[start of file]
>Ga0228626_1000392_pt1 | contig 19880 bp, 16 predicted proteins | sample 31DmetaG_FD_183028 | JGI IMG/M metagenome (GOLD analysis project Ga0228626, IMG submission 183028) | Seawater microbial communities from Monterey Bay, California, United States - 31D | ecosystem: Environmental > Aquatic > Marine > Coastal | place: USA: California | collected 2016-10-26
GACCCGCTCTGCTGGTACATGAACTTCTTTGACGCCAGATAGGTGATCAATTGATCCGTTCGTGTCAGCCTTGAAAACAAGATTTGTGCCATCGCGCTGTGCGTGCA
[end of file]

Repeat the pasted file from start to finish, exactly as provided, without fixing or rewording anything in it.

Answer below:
>Ga0228626_1000392_pt1 | contig 19880 bp, 16 predicted proteins | sample 31DmetaG_FD_183028 | JGI IMG/M metagenome (GOLD analysis project Ga0228626, IMG submission 183028) | Seawater microbial communities from Monterey Bay, California, United States - 31D | ecosystem: Environmental > Aquatic > Marine > Coastal | place: USA: California | collected 2016-10-26
GACCCGCTCTGCTGGTACATGAACTTCTTTGACGCCAGATAGGTGATCAATTGATCCGTTCGTGTCAGCCTTGAAAACAAGATTTGTGCCATCGCGCTGTGCGTGCA